“We signed to Sony, but after about a year I decided it was too much of a hustle,” he says. “After slogging it out in clubs for $75 a night, and fighting with my bandmates, I decided there had to be something else in store. I started doing internships for film composers, including The Hive studio. I basically forced them to let me pitch on projects for free, and I landed theme songs for HGTV and CTV News, for which I still get royalties 10 years later. That was the first stepping stone to my true producer career.”

Fischer balances two parallel creative identities, one as a songwriter, producer and re-mixer for hire, and the other as French Braids. In the former role, he has a publishing deal with Honua Music, while  French Braids is signed to a joint record deal with Sadboy Records and Armada Music.

“It can be a headache with many overlapping deals,” he says. “My lawyers hate me, as I have to carve things in and out of contracts, but I do my best to keep the brands separate. French Braids is very pure electronic, dancefloor re-mix bangers. My Spotify for it has a cohesive sound of electronic, vibe-y re-mix stuff, with none of my pop cuts there.”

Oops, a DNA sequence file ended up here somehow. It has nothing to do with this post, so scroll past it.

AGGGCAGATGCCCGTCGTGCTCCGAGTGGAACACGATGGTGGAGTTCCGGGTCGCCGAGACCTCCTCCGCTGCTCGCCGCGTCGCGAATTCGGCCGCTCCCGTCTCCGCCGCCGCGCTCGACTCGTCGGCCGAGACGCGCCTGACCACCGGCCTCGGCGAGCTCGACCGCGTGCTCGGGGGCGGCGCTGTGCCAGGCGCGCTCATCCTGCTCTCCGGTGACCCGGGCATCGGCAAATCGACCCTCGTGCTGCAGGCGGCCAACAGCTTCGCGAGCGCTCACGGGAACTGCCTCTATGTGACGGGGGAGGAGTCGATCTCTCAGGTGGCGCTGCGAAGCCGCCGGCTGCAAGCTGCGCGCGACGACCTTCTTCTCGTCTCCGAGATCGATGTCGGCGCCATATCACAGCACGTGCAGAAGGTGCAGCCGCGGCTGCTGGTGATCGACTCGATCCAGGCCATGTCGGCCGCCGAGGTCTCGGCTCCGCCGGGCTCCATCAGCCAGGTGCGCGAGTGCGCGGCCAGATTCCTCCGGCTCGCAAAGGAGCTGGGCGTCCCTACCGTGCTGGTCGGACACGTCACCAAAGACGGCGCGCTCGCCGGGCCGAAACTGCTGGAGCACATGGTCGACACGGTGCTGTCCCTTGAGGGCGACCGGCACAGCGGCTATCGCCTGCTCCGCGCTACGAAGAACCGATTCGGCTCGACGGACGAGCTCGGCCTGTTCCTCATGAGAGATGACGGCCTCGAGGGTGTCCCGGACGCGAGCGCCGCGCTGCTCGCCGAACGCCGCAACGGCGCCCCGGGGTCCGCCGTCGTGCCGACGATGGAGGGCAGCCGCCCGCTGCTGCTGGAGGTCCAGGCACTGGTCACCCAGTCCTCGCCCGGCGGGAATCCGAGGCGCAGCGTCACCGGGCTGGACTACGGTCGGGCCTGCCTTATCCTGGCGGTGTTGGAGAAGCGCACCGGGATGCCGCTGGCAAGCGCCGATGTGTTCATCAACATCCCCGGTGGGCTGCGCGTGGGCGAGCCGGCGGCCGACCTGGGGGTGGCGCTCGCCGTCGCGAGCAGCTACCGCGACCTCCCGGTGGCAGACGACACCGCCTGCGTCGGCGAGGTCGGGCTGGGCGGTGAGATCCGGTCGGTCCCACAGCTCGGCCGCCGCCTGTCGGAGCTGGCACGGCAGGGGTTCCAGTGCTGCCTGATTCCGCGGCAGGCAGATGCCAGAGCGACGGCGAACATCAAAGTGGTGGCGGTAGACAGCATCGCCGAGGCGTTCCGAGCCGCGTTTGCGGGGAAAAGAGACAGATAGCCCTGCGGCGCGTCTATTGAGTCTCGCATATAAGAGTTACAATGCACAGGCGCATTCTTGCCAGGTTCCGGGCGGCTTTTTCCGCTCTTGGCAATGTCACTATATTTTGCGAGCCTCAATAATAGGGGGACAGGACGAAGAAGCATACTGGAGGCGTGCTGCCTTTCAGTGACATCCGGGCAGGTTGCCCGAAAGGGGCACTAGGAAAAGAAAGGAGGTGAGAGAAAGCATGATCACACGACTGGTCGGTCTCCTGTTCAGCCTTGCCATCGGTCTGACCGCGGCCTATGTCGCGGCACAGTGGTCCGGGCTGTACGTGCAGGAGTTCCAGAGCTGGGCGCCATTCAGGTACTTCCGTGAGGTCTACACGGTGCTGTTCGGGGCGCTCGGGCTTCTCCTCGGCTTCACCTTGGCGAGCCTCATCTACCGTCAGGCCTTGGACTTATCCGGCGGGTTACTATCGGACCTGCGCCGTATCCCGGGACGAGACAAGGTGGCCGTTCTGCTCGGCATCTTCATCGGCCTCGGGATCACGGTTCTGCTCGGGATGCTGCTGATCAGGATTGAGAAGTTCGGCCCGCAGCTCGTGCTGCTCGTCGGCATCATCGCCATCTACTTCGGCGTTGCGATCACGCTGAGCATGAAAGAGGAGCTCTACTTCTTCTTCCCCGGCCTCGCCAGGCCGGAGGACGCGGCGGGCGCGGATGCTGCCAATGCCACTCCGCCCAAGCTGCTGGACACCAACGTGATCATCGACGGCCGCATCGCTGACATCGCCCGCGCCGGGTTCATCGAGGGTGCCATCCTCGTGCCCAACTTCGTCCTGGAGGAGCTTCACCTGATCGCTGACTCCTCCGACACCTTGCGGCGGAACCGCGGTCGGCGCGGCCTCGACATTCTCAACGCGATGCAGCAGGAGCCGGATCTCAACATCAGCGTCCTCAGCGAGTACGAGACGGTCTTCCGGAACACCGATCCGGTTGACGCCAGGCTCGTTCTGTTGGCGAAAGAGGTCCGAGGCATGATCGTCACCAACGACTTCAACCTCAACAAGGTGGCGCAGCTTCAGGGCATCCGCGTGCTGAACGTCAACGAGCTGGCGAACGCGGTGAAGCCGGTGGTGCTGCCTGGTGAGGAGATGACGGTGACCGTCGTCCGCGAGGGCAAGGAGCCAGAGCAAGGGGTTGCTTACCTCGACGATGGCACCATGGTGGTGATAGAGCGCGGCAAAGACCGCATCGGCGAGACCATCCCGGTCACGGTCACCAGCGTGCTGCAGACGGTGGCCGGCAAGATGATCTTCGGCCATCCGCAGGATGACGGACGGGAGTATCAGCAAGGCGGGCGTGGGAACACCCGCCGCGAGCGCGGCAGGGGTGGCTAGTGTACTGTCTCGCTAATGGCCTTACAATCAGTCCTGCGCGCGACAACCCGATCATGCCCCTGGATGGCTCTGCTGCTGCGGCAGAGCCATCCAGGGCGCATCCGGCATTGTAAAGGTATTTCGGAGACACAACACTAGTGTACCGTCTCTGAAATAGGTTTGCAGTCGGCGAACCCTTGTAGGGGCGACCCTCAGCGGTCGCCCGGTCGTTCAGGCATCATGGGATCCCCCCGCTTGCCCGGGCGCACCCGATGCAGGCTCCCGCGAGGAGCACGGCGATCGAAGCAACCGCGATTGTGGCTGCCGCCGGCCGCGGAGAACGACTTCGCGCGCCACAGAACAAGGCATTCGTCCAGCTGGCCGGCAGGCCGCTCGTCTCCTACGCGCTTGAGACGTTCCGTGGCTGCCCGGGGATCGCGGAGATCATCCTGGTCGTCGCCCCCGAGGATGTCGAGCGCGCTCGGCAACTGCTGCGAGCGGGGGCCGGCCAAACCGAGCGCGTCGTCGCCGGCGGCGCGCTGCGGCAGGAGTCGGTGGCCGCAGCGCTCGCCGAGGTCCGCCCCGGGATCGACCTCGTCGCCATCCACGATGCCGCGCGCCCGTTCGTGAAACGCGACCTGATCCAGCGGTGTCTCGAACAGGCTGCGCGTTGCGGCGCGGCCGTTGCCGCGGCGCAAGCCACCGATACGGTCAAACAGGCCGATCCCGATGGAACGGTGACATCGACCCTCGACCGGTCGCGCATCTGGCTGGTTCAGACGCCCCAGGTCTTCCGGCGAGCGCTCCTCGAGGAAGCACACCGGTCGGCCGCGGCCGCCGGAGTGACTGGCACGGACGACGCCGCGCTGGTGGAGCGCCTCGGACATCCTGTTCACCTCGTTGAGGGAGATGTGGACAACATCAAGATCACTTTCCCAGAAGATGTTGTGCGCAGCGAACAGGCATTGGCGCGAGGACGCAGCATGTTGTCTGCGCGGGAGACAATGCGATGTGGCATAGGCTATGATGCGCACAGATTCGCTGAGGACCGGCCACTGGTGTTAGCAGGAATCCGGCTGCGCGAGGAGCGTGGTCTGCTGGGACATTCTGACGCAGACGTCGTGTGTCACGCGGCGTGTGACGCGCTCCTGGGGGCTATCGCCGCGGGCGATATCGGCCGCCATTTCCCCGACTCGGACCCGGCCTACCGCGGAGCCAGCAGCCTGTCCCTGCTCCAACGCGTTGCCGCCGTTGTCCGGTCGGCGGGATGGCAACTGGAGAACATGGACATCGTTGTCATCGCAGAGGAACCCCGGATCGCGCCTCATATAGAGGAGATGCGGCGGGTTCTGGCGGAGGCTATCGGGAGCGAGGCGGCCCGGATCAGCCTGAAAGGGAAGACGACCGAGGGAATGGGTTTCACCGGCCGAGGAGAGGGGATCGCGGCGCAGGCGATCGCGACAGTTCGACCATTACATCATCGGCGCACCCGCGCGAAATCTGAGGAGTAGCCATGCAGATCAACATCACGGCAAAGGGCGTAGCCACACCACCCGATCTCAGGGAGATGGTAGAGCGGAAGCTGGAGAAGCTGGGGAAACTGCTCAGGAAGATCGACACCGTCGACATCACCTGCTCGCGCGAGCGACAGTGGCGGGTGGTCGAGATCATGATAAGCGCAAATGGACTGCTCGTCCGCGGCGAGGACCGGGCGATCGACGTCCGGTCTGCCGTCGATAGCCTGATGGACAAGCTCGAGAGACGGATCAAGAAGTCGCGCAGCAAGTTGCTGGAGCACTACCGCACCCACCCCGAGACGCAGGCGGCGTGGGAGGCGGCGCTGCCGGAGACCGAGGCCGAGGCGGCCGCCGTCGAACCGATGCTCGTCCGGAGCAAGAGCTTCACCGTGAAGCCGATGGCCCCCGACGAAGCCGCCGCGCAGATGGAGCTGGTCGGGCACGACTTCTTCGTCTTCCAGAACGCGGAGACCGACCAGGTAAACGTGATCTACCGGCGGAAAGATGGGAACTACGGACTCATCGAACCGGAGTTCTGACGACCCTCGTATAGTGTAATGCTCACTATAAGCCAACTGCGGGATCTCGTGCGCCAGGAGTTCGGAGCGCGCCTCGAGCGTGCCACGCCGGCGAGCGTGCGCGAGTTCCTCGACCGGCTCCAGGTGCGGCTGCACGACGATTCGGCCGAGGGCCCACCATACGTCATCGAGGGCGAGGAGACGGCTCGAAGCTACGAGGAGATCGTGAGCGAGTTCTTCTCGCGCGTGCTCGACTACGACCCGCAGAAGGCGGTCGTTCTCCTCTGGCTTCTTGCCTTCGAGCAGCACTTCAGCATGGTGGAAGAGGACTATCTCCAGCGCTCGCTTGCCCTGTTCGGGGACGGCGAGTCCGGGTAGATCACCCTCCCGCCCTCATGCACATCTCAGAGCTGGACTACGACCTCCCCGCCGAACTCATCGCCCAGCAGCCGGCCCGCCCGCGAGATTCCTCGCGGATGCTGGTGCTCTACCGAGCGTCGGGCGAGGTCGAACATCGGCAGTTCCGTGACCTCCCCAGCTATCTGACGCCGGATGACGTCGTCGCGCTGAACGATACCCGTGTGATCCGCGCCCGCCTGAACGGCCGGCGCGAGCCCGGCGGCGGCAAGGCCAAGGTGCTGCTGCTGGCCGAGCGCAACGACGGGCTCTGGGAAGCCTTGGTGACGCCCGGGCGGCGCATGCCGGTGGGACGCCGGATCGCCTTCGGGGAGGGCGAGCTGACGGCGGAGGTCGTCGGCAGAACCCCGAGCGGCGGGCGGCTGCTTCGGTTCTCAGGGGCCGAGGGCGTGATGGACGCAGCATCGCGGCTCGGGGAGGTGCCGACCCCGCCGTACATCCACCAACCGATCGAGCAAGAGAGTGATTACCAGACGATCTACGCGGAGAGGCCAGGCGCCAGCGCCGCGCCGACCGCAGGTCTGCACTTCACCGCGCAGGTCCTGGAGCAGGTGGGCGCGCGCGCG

A collaboration with Mexican artist YoSoyMatt brought Fischer/French Braids stardom there. “During the pandemic I started reaching out to random producers on Instagram, offering to re-mix their stuff for free,” Fischer recalls. “I found YoSoyMatt, re-mixed his track ‘Sr. Tigre,’ and it went viral, with close to 15 million streams. That took me to Mexico, where we’ve played big festivals, and people recognise me on the street. Thanks to this Mexico magic, my own artist page has almost a million monthly listeners.”

Three tips for novice professional producer/songwriters

  • “Think globally. I love Canada and SOCAN and all our beautiful systems, but at the end of the day, this is a tiny market on the world stage. It is so easy to set up a Zoom session in Australia or Korea. Open yourself up to markets that are way bigger than ours.”
  • “Remember that a songwriting session is such a personal and social event. Be the kind of person a co-writer or artist would just like to have a beer with, or hang out with. Don’t make it all business, or people will be turned off so fast. I learned this from my publisher, who’s Norwegian, so every session we start off with coffee and a chat about life.”
  • “This is easier said than done, but be really familiar with the song and the songwriting, the melody, the lyrics. If a producer can’t sit by a firepit and sing through the hit songs on guitar or just singing, then you are pretty limited as a producer. To me the best producers can in theory do it all themselves.”